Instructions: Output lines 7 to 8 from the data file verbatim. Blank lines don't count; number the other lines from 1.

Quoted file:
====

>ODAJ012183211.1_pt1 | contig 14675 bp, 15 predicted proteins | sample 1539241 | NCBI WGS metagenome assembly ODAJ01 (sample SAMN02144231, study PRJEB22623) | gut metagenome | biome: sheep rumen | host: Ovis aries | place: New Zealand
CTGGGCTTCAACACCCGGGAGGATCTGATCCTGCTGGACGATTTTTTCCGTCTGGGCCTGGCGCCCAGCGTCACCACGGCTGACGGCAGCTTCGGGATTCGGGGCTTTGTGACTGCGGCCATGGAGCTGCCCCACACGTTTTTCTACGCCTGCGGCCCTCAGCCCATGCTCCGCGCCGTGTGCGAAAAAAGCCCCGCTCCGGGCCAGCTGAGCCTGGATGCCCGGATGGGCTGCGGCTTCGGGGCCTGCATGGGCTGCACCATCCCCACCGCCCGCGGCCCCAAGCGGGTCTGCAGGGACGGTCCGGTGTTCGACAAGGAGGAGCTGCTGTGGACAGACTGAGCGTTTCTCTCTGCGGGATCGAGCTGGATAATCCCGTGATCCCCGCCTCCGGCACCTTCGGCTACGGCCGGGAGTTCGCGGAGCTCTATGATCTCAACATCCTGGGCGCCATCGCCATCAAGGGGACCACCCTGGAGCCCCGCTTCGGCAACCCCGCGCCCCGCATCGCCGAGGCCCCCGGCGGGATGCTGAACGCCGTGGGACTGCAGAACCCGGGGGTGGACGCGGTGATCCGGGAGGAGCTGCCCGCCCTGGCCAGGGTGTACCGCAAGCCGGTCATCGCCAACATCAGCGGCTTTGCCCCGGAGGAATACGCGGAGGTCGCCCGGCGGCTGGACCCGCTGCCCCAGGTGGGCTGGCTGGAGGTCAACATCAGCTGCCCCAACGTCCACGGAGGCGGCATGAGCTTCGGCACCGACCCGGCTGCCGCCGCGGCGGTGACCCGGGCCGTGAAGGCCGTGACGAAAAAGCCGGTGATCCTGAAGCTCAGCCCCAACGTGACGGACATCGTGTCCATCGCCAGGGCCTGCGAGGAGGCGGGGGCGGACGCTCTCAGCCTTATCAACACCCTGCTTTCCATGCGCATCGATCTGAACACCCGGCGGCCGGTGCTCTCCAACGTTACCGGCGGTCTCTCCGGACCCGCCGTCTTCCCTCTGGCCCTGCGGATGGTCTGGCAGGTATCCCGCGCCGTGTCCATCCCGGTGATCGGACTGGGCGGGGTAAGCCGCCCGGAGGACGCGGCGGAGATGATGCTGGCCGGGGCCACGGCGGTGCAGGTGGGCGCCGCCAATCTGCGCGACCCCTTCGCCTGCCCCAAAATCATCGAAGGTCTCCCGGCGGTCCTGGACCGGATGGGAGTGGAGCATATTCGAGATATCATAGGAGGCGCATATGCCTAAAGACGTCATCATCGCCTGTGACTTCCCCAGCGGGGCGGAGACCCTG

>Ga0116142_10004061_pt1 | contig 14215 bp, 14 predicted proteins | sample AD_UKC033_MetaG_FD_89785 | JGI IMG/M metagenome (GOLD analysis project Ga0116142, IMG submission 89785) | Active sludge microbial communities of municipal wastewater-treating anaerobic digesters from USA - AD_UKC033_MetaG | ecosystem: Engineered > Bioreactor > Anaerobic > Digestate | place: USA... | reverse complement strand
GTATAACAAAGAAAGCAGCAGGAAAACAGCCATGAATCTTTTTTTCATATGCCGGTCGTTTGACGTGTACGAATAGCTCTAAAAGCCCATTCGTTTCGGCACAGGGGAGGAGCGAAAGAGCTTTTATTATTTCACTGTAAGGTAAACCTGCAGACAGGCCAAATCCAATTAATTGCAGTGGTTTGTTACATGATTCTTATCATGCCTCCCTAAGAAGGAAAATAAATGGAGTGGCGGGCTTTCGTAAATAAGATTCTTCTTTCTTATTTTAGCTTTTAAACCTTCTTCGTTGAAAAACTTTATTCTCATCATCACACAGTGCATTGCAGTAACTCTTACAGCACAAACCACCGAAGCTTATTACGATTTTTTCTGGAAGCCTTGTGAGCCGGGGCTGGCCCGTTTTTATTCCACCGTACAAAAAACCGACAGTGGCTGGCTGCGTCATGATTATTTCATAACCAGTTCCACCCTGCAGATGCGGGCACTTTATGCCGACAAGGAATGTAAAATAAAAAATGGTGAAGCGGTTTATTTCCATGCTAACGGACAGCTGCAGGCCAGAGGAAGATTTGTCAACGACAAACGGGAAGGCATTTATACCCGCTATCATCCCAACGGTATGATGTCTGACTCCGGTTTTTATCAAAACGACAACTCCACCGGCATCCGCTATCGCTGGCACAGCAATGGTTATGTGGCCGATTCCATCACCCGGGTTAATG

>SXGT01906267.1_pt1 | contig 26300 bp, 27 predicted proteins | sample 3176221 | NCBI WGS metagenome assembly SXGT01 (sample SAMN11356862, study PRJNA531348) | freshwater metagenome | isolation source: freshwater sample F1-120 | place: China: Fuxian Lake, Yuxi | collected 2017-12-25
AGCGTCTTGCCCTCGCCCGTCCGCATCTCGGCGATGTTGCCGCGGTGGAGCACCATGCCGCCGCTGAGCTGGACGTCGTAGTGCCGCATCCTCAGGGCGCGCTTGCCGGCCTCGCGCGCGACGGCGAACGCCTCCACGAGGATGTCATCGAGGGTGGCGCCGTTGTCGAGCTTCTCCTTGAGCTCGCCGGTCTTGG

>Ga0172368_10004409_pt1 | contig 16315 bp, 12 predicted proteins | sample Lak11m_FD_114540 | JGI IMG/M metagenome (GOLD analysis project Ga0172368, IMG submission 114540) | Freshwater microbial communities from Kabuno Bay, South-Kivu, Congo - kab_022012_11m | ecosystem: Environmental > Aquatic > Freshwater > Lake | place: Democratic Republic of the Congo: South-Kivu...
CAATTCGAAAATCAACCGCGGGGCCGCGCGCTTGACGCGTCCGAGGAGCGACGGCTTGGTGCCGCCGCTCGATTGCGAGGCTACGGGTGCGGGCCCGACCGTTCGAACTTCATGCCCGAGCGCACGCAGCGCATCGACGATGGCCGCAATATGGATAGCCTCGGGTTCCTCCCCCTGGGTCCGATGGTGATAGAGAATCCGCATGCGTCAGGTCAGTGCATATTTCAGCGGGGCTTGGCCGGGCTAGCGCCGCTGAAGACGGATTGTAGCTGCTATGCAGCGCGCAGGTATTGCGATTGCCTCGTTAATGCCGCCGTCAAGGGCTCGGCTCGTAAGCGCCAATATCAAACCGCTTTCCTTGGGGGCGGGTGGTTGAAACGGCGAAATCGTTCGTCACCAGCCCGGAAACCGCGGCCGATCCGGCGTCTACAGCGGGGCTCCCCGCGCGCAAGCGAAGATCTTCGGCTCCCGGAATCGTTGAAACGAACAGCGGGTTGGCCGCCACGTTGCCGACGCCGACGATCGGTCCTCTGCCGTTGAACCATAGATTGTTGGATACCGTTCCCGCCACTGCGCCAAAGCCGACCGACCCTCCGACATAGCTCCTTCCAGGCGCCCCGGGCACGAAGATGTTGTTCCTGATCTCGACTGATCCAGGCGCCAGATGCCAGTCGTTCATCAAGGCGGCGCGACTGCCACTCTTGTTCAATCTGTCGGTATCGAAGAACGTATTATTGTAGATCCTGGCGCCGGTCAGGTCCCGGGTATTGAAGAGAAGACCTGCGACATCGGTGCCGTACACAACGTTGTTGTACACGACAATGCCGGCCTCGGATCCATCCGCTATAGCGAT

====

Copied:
>Ga0172368_10004409_pt1 | contig 16315 bp, 12 predicted proteins | sample Lak11m_FD_114540 | JGI IMG/M metagenome (GOLD analysis project Ga0172368, IMG submission 114540) | Freshwater microbial communities from Kabuno Bay, South-Kivu, Congo - kab_022012_11m | ecosystem: Environmental > Aquatic > Freshwater > Lake | place: Democratic Republic of the Congo: South-Kivu...
CAATTCGAAAATCAACCGCGGGGCCGCGCGCTTGACGCGTCCGAGGAGCGACGGCTTGGTGCCGCCGCTCGATTGCGAGGCTACGGGTGCGGGCCCGACCGTTCGAACTTCATGCCCGAGCGCACGCAGCGCATCGACGATGGCCGCAATATGGATAGCCTCGGGTTCCTCCCCCTGGGTCCGATGGTGATAGAGAATCCGCATGCGTCAGGTCAGTGCATATTTCAGCGGGGCTTGGCCGGGCTAGCGCCGCTGAAGACGGATTGTAGCTGCTATGCAGCGCGCAGGTATTGCGATTGCCTCGTTAATGCCGCCGTCAAGGGCTCGGCTCGTAAGCGCCAATATCAAACCGCTTTCCTTGGGGGCGGGTGGTTGAAACGGCGAAATCGTTCGTCACCAGCCCGGAAACCGCGGCCGATCCGGCGTCTACAGCGGGGCTCCCCGCGCGCAAGCGAAGATCTTCGGCTCCCGGAATCGTTGAAACGAACAGCGGGTTGGCCGCCACGTTGCCGACGCCGACGATCGGTCCTCTGCCGTTGAACCATAGATTGTTGGATACCGTTCCCGCCACTGCGCCAAAGCCGACCGACCCTCCGACATAGCTCCTTCCAGGCGCCCCGGGCACGAAGATGTTGTTCCTGATCTCGACTGATCCAGGCGCCAGATGCCAGTCGTTCATCAAGGCGGCGCGACTGCCACTCTTGTTCAATCTGTCGGTATCGAAGAACGTATTATTGTAGATCCTGGCGCCGGTCAGGTCCCGGGTATTGAAGAGAAGACCTGCGACATCGGTGCCGTACACAACGTTGTTGTACACGACAATGCCGGCCTCGGATCCATCCGCTATAGCGAT